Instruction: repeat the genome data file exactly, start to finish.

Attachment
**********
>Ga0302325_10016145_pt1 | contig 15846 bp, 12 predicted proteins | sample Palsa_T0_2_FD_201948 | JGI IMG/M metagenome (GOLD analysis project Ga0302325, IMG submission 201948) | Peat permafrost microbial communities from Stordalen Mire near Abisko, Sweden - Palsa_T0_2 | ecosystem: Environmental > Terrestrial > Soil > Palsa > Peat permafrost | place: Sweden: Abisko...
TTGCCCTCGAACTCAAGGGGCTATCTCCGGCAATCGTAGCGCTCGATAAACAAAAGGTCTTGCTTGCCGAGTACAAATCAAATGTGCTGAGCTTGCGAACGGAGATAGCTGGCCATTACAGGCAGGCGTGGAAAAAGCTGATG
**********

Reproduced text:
>Ga0302325_10016145_pt1 | contig 15846 bp, 12 predicted proteins | sample Palsa_T0_2_FD_201948 | JGI IMG/M metagenome (GOLD analysis project Ga0302325, IMG submission 201948) | Peat permafrost microbial communities from Stordalen Mire near Abisko, Sweden - Palsa_T0_2 | ecosystem: Environmental > Terrestrial > Soil > Palsa > Peat permafrost | place: Sweden: Abisko...
TTGCCCTCGAACTCAAGGGGCTATCTCCGGCAATCGTAGCGCTCGATAAACAAAAGGTCTTGCTTGCCGAGTACAAATCAAATGTGCTGAGCTTGCGAACGGAGATAGCTGGCCATTACAGGCAGGCGTGGAAAAAGCTGATG